What does it take to design something that will effectively communicate the layers of conversations taking place on the continent’s campuses?
We always look forward to the quarterly release of the Chimurenga Chronic, that lusciously designed and illustrated Pan-African gazette. In this edition the Chronic focuses on the revolt taking place on Africa’s university campuses. But what does it take to design something that will communicate the layers of that conversation effectively, and with flavour?
Graeme Arendse, head designer at Chimurenga, explains: “Design is very much considered a part of the editorial process. In our weekly editorial meetings, design is discussed as much as the written content.”
The Chronic, Arendse explains, is made up of two sections – the broadsheet and the Chronic Books supplement. “Each of these has its own identity, so the consideration would be how does the design flow through each section, giving each its own identity, but still remain a coherent package?”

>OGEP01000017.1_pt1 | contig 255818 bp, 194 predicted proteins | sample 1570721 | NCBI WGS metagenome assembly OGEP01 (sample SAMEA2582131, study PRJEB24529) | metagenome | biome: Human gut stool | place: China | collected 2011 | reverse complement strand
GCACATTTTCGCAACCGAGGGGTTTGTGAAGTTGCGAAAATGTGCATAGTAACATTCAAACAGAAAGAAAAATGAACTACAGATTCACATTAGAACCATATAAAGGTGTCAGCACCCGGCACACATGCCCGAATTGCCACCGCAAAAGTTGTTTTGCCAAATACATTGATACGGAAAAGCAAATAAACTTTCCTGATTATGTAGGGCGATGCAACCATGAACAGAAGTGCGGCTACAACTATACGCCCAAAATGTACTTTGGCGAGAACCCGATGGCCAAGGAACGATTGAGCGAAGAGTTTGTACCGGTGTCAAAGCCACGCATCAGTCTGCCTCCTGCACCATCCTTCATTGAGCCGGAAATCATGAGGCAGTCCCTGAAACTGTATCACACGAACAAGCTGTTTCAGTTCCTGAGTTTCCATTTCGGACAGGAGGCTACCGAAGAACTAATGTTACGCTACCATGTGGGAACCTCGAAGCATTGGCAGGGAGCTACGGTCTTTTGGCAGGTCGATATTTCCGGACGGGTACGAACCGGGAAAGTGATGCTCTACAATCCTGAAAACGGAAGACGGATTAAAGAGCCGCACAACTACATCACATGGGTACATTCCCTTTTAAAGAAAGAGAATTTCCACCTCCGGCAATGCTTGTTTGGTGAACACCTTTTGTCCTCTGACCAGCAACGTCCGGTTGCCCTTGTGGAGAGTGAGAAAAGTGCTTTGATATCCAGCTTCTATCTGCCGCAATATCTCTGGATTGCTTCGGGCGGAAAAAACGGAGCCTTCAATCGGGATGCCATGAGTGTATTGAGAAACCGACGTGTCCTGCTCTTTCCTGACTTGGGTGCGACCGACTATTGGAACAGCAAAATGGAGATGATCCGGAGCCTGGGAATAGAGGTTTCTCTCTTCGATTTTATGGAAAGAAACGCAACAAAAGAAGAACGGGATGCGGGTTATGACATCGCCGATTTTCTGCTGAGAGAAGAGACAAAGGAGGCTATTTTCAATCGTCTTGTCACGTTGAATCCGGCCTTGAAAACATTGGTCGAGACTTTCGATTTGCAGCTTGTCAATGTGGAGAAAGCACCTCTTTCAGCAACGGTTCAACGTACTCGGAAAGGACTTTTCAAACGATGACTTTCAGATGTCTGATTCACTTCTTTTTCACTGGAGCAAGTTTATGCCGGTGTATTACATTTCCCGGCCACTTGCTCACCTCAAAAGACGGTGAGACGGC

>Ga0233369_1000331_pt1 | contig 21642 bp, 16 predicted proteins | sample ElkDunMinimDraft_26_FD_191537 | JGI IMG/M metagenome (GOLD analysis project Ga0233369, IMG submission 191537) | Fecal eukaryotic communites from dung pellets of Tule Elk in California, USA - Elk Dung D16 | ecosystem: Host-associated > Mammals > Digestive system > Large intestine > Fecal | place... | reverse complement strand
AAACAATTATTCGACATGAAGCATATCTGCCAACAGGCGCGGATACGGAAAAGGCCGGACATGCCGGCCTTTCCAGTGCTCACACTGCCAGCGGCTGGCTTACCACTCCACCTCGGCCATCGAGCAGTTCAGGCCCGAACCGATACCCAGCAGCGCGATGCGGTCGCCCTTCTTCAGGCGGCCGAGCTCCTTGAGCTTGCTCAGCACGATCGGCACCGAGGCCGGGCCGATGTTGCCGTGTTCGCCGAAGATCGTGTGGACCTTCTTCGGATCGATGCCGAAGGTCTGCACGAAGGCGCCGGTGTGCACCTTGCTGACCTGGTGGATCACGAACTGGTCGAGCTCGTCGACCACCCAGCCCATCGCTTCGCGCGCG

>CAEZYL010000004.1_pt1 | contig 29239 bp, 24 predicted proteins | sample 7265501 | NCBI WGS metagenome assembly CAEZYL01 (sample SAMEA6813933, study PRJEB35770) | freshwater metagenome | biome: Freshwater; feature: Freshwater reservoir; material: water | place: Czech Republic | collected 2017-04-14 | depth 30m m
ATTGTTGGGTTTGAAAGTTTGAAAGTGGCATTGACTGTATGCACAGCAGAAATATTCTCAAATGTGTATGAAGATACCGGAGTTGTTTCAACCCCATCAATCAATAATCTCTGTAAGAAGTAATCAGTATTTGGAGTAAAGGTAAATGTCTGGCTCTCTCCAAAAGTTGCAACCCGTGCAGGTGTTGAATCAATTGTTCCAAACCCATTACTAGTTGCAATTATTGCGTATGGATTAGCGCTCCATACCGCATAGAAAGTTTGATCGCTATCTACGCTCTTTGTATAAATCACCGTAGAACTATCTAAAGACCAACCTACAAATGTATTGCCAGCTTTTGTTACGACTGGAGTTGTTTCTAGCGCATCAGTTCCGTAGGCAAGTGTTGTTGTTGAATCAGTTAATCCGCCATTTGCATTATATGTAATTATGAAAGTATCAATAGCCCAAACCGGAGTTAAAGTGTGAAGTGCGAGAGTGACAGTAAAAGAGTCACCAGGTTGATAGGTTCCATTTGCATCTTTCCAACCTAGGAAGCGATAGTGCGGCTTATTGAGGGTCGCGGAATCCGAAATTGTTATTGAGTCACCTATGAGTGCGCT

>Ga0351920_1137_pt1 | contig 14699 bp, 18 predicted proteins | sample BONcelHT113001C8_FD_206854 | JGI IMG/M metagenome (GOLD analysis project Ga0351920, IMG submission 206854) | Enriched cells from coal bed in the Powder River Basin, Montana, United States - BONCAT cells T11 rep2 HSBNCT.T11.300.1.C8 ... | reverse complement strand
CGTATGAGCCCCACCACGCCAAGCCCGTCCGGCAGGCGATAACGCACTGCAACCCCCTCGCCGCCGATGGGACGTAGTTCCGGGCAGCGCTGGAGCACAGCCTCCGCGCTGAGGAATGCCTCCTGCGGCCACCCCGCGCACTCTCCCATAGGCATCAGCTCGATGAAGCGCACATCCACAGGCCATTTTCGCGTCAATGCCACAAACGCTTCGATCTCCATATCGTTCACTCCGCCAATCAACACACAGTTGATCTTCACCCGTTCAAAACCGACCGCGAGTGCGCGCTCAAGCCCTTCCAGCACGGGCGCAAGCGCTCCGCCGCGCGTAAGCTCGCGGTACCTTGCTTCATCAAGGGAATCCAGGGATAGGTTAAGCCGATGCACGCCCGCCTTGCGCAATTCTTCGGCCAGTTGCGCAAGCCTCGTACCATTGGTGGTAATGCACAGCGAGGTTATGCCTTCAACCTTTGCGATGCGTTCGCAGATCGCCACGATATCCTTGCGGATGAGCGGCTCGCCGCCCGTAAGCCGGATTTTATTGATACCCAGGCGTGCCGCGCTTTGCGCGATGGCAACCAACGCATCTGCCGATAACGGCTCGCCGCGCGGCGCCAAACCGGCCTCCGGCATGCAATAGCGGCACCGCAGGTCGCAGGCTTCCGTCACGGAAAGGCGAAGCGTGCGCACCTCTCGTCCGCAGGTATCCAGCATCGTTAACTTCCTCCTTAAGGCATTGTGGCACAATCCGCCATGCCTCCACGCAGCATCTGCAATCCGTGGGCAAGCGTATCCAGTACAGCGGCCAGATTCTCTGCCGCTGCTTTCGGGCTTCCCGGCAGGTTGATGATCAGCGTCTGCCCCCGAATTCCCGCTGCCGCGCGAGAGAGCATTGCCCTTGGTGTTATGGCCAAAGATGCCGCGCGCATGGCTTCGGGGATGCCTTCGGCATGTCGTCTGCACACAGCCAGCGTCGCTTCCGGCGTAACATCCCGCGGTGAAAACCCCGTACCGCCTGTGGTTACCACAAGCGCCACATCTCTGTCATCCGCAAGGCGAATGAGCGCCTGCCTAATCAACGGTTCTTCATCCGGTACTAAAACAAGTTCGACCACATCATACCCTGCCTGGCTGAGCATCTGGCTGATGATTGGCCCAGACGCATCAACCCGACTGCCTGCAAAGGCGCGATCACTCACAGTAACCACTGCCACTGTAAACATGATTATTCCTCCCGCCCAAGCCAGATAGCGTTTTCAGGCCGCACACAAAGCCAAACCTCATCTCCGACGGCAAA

Most recognisable among the design elements of any Chronic is the typeface, a bold and brave sans serif. In the previous issue, it was translated into an Arabic script that was as recognisable as the Latin type they typically use. “We looked at various newspapers and publications around the globe which we admire and in the end it came down to trial and error,” Arendse says of the process to create it. I ask him what makes a well-designed object? He says, as though echoing the design of Chimurenga itself: “In my opinion, it balances functionality with aesthetic.” The Chronic is available for R95 at all good book stores and online at chimurengachronic.co.za
THE UNIVERSITY IN AFRICA The latest Chimurenga Chronic takes a turn to discuss the status of the African student